Bigwigs, like the African Academy of Sciences, and its President, Prof Felix Dakora, were part of the proceedings. Professor Tamas Freund, Nzimande’s co-chair of the World Science Forum Steering Committee, and the Steering Committee members, were also in attendance. Dr. Alondra Nelson, Deputy Assistant to President Biden for Science, was a keynote speaker. Other speakers included Professors Roula Inglesi-Lotz, Co-Chair of the Global Young Academy; Sir Peter Gluckman, President of the International Science Council; South African-born Dr. Shamila Nair-Bedouelle, Assistant Director-General for Natural Sciences at UNESCO, and Princess Sumaya bint El Hassan, President of Jordan’s Royal Scientific Society. These were the heavyweights of science. Would they have given us some insight on Eskom – and whether our government would be prepared to listen?

The forum, which ended with a braai on Friday, featured 28 thematic sessions exploring how science could improve lives for all in the 21st century.  More than 900 leading scientists, decision-makers from politics and industry, and civil society representatives attended the event.

One for the future, referenced by Ramaphosa in his address, relates to opportunities in the hydrogen sector as South Africa transitions to the green economy. He did say previously that green could become the new gold, and this was lapped up swiftly by the enterprising Chemical Industry Education and Training Authority (CHIETA), which held high-powered discussions around the skills required to drive South Africa’s transition to a green economy at a Pan-African Hydrogen Skills Conference on the sidelines of the science indaba.

“Understanding the skills required for sustainable, green economic growth and development is essential. In its efforts to create an integrated post-school education and training sector, the government acknowledges the centrality of industry in skills development, and I am glad that the Chemical Industries Education and Training Authority’s Pan-African Hydrogen Economy Skills Conference is focused on the industry perspectives, experiences, and skills required for the hydrogen economy,” said Nzimande.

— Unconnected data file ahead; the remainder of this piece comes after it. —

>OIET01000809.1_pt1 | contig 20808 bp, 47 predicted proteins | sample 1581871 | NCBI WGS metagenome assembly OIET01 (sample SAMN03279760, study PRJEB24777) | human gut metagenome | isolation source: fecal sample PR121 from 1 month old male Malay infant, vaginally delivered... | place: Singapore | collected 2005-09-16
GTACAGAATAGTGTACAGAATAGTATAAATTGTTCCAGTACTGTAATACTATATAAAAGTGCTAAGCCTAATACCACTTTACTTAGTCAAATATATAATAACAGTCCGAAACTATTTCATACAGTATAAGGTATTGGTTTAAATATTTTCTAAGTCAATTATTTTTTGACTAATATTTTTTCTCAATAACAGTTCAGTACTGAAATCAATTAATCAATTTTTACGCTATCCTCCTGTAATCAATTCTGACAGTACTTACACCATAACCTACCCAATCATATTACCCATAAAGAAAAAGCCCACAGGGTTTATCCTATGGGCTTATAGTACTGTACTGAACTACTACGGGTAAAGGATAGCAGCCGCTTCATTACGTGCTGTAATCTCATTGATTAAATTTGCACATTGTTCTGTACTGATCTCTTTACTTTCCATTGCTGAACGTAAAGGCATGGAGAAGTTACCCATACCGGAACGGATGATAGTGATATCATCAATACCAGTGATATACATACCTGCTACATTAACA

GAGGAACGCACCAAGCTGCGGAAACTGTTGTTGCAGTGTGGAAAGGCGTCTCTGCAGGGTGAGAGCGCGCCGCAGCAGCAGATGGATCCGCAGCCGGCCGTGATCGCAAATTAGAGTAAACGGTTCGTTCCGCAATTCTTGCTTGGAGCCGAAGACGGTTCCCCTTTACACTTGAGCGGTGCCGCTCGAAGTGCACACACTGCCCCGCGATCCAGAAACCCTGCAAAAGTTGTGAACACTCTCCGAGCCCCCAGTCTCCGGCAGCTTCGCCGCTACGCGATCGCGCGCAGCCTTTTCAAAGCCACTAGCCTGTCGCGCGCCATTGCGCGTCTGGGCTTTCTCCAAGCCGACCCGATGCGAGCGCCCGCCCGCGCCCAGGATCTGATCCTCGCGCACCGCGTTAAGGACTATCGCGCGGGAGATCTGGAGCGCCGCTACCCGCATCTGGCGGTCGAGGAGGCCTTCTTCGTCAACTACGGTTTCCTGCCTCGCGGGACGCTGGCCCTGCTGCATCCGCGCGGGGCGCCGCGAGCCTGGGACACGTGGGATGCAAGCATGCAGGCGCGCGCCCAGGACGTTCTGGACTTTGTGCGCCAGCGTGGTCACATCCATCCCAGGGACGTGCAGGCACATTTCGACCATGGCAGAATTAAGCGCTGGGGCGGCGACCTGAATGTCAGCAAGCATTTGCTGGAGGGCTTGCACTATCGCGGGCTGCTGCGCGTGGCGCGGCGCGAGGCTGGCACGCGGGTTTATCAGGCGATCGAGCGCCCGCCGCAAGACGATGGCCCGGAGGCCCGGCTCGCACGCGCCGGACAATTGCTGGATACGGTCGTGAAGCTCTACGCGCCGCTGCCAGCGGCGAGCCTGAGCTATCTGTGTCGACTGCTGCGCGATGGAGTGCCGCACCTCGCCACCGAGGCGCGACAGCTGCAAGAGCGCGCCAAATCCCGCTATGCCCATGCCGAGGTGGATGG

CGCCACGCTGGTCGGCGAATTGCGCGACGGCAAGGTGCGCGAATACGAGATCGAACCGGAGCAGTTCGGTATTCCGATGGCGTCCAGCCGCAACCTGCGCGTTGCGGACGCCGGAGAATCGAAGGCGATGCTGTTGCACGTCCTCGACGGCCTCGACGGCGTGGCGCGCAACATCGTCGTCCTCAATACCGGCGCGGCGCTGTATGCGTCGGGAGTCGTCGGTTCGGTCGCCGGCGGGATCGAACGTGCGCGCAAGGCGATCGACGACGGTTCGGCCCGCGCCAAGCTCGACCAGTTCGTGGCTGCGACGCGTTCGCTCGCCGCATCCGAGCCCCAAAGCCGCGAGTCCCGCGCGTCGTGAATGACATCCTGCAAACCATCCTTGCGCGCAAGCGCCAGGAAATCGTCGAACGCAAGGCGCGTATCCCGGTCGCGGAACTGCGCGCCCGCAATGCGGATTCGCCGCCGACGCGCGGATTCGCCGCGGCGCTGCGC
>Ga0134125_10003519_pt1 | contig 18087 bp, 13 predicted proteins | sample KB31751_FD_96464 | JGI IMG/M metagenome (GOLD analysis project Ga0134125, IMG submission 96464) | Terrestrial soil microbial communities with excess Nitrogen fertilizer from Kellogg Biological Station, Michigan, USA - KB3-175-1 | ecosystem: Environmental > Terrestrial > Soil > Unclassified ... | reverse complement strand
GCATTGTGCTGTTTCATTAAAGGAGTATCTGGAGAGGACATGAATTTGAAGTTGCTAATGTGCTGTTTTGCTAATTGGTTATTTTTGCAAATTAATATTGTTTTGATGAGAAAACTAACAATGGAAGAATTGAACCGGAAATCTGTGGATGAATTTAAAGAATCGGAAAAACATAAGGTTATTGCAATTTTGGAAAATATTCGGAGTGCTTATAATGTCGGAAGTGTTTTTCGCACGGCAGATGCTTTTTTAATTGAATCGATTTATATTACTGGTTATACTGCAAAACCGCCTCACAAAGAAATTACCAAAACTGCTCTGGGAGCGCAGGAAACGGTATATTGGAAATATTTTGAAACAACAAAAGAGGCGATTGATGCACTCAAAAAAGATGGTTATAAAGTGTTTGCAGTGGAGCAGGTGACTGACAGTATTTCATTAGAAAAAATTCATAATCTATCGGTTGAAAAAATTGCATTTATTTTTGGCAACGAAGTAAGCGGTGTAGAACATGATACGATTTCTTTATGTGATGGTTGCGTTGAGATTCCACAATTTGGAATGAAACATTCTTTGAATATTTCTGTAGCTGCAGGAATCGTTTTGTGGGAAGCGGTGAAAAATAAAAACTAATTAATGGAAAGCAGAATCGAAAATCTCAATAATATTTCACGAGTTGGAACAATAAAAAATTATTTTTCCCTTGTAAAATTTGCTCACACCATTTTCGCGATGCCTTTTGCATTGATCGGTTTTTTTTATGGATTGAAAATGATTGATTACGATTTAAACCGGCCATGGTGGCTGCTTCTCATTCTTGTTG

CHIETA has partnered with Impact Hydrogen, the South African National Energy Institute (SANEDI), the Centre for Renewable “Sustainable Energy Studies at Stellenbosch University, and, recently, the National Business Institute (NBI) to unpack the opportunities of the hydrogen economy.

Nzimande reckons that TVET colleges should be at the heart of green economy initiatives, producing skilled young people who will play a vital role in meeting the goals of the green hydrogen economy.

The British High Commissioner Antony Phillipson said hydrogen was not “a fuel for the future but of now” and that the country’s just energy transition enjoyed the full support of Britain.

CHIETA CEO Yershen Pillay said they were keen to get industry perspectives on hydrogen manufacturing to understand the skills development perspectives from the supply and demand sectors to gain better insights. Jointly hosted by the Department of Science and Innovation (DSI) and the CHIETA, the conference featured speakers from Ghana and Namibia and looked at how hydrogen can be used as a lever for social justice in the context of South Africa’s transition to cleaner energy sources. Watch this space.

In a declaration accepted by all delegates, participants of the 10th World Science Forum agreed to be guided by the values of Ubuntu in respecting the universal bond of sharing that connects all humanity and working together to harness the power of science to achieve the ambitions of the Sustainable Development Goals (SDGs) underpinning social justice.

No one doubts that science can change the world – for the better. If only they could shed some light on what to do about the miserable Eskom.

Naidu is the Impact Editor of SciDev.Net and heads Higher Education Media Services – a social enterprise start-up involved in education in South Africa and the African Continent.

This article was exclusively written for The African. To republish, see terms and conditions.